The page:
By Shiela Steinman Wallace,
Editor Emeritus of Jewish Louisville
December 20, 2018
When Dr. Muhammad Babar was asked to join a delegation of 12 American-Muslim leaders on an AJC-sponsored trip to Israel this past November, he felt conflicted.
“It was not easy for me to agree to take this trip,” the Louisville physician said. “There are people within my own community who may not agree with my thought process and this engagement with Israel.”
Yet Babar, founder and president of Muslim Americans for Compassion and Doctors for Healthy Communities, did go. He interacted with Israelis and Palestinians, and he came home with his own understanding of the Middle East situation.
The AJC Project Interchange, which sponsored Babar’s trip, advances understanding of Israel for decision-makers and opinion leaders across key fields. Participants experience Israeli society, connect with their Israeli counterparts, and learn about challenges facing the country.
Babar’s group met with “policy makers, academics and common people,” he said. They went to Akko and Haifa, spent a day in Ramallah in the West Bank, and met a Druze leader.
They also visited the Dome of the Rock, the Al Aqsa Mosque, the Western Wall and the Church of the Holy Sepulcher.
“Israel is an amazing place,” he said. “The people are wonderful. It’s amazing to see how from 1948 to now, in 70 years, people from different ethnicities and languages with only one common thing – their faith – got together and they put a life together.”
At the same time, Babar was disturbed by how extremists in Israel and the Palestinian territories exploit the situation, making it difficult for people to connect with one another.
While he believes change is needed on the Arab side, “it seems like to me that this issue has been leveraged by politicians of the religious establishment on both sides,” Babar said. “It’s an issue that maybe they don’t want to solve. They’re using the suffering of the people as leverage. Behind the scenes, the Arab states are collaborating with Israel.”
In public, though, an anti-Israel image is projected.
“I honestly believe they need to be honest with their people, and they need to change this narrative,” Babar said. “Israel has as much right of existence as the Palestinian people have.”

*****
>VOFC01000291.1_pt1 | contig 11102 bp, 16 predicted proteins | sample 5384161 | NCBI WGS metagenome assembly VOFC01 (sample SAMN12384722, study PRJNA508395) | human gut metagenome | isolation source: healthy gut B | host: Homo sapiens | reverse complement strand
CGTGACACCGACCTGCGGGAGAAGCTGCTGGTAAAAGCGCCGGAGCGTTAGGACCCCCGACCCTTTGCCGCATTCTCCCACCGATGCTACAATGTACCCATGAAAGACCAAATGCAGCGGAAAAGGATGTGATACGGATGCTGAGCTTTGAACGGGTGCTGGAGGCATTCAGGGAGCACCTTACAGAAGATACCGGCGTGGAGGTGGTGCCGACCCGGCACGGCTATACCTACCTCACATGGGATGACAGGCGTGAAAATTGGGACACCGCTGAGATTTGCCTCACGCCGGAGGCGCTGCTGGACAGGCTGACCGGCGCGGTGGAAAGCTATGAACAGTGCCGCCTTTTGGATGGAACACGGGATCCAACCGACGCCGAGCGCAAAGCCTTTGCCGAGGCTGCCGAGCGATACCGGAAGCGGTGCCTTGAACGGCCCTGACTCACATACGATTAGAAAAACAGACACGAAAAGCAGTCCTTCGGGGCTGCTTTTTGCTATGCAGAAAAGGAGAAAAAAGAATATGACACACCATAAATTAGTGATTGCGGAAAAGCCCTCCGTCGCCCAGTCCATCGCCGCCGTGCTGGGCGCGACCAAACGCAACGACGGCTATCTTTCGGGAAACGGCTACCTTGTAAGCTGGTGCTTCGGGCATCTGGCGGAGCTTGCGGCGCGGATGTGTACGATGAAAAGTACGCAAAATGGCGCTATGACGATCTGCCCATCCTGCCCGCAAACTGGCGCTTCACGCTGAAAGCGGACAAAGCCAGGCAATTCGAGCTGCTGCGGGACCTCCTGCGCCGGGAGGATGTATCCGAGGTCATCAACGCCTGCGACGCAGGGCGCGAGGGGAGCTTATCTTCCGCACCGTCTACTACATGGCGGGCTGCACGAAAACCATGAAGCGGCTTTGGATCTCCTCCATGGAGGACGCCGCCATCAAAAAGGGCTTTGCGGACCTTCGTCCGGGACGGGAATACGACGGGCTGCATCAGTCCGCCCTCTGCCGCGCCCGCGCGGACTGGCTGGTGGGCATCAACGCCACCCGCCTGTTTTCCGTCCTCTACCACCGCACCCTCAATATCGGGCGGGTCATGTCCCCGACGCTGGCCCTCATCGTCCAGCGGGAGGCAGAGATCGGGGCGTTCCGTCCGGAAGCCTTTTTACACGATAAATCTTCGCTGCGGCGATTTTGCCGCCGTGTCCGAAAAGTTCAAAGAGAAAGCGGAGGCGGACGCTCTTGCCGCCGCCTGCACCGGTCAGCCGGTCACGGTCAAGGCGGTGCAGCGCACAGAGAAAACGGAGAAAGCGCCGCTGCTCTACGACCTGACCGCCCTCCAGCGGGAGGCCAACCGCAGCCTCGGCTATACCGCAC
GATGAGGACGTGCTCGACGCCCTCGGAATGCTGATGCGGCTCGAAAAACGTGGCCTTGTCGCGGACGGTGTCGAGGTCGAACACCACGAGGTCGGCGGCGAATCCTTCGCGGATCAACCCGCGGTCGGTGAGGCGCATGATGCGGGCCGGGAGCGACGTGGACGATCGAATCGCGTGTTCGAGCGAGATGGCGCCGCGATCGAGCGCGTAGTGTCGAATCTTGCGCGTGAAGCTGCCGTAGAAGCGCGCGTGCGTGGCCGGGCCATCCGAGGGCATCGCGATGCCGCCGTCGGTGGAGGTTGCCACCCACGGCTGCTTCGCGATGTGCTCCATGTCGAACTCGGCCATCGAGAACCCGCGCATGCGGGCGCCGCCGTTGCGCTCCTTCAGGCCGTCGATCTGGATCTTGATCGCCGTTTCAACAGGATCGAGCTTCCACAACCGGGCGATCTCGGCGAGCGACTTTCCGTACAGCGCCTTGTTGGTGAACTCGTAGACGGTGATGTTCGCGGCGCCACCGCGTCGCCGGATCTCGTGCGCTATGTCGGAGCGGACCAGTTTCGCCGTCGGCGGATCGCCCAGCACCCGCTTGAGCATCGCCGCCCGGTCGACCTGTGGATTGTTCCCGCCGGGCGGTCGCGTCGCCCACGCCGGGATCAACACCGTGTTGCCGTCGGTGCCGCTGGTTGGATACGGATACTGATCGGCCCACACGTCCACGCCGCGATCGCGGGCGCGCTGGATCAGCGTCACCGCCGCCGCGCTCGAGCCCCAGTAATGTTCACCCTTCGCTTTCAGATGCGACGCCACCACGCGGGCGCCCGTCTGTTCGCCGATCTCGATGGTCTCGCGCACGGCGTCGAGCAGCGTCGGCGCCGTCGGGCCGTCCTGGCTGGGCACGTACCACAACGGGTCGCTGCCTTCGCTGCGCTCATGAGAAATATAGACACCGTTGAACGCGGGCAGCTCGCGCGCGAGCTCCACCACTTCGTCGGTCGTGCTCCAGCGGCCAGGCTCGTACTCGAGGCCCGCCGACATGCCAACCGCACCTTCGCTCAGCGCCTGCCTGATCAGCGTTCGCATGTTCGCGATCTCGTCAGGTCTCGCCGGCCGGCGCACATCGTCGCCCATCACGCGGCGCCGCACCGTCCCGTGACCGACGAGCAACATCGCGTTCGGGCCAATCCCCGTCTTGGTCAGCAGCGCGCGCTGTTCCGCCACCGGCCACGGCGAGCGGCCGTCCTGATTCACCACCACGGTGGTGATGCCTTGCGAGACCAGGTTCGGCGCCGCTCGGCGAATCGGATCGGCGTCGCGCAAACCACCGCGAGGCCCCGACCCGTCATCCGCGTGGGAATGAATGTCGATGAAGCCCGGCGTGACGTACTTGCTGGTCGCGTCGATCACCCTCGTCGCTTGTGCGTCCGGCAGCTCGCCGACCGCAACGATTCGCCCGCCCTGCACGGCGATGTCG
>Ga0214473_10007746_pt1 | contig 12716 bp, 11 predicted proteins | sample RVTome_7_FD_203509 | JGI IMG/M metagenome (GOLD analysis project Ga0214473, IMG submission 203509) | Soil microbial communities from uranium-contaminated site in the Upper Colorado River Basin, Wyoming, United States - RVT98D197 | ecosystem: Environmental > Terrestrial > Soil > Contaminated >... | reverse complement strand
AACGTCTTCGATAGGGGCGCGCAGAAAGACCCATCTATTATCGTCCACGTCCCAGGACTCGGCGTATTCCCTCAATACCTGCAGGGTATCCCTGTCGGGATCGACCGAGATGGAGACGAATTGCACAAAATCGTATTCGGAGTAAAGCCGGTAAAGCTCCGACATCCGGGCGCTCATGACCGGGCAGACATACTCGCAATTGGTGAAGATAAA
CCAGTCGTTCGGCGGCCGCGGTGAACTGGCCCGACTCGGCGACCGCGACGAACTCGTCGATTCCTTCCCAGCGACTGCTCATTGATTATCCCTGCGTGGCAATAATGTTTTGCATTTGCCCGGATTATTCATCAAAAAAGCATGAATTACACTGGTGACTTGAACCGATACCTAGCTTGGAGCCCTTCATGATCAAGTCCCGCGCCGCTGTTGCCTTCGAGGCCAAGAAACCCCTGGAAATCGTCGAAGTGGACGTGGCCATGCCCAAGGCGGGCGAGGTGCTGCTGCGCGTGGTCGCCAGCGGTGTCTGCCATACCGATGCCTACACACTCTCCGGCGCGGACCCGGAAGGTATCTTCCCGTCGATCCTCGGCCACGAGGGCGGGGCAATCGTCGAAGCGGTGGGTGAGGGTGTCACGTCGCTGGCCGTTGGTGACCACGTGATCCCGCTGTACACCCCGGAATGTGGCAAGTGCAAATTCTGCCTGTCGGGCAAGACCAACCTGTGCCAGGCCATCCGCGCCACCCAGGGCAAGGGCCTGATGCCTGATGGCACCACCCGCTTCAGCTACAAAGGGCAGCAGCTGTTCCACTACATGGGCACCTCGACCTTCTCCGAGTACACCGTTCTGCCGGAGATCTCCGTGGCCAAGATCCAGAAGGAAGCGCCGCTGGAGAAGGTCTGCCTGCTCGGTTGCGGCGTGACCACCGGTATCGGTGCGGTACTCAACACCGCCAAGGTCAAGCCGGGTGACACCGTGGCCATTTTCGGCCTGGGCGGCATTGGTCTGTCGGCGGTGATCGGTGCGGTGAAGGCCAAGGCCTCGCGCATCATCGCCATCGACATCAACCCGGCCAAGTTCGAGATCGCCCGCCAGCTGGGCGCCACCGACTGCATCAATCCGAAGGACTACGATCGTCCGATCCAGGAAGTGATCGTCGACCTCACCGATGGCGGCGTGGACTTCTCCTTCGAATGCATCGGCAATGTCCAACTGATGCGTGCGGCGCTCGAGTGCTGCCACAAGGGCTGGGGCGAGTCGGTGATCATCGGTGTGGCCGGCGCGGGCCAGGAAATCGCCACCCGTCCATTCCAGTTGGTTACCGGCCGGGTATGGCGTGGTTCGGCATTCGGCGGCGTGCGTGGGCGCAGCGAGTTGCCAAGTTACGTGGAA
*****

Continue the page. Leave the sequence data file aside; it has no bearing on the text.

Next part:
Babar also found disturbing the suffering of the Palestinian people. In the Gaza Strip alone, he said, roughly 2.5 million people live on a small plot of land.
“Right now, it seems like a concentration camp,” Babar said. “The borders are closed by the Israelis and the Egyptians. Those people have no way to go anywhere and Hamas is abusing their authority.”
Neither side understands or empathizes with the other, Babar believes. In Israel, for instance, Arab and Jewish children attend different schools and rarely get to interact until they reach college.
“I believe there needs to be more interaction at the earlier grades,” he said. “That’s when these kids need to know each other. And many of those kids will be peacemakers in the future.”
There are some bright spots that hold hope for the future. In Haifa, Babar visited the Convent of Nazareth School, where children of different faiths attend classes together. He was so impressed by the program that he plans to support it through his organization, Muslim Americans for Compassion. He hopes the Jewish community will join him in that effort.
At the Western Wall, a spot he described as central to all three Abrahamic religions, Babar said he felt close to heaven and “the prophet” Solomon. He said he rested his head on the stonework and prayed to “our creator” for peace on earth.
“There should be no famine or wars,” Babar said. “We should respect each other as God intended for us to live, as one species that respects the dignity and integrity of their fellow beings. … I hope that that my prayers at the Western Wall come true.”